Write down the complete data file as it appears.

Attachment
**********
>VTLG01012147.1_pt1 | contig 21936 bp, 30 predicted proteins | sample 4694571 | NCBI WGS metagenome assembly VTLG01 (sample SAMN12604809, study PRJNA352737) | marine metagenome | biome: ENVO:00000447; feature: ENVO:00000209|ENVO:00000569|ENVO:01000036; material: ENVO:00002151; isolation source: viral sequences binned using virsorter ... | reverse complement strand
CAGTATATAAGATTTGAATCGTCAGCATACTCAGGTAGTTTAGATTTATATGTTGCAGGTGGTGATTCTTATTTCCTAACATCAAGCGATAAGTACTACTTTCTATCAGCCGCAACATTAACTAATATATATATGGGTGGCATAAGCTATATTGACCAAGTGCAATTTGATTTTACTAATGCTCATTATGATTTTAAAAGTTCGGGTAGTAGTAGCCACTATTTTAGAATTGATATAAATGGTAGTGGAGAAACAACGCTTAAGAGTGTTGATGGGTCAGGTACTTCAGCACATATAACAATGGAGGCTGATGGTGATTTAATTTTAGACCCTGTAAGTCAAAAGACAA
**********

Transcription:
>VTLG01012147.1_pt1 | contig 21936 bp, 30 predicted proteins | sample 4694571 | NCBI WGS metagenome assembly VTLG01 (sample SAMN12604809, study PRJNA352737) | marine metagenome | biome: ENVO:00000447; feature: ENVO:00000209|ENVO:00000569|ENVO:01000036; material: ENVO:00002151; isolation source: viral sequences binned using virsorter ... | reverse complement strand
CAGTATATAAGATTTGAATCGTCAGCATACTCAGGTAGTTTAGATTTATATGTTGCAGGTGGTGATTCTTATTTCCTAACATCAAGCGATAAGTACTACTTTCTATCAGCCGCAACATTAACTAATATATATATGGGTGGCATAAGCTATATTGACCAAGTGCAATTTGATTTTACTAATGCTCATTATGATTTTAAAAGTTCGGGTAGTAGTAGCCACTATTTTAGAATTGATATAAATGGTAGTGGAGAAACAACGCTTAAGAGTGTTGATGGGTCAGGTACTTCAGCACATATAACAATGGAGGCTGATGGTGATTTAATTTTAGACCCTGTAAGTCAAAAGACAA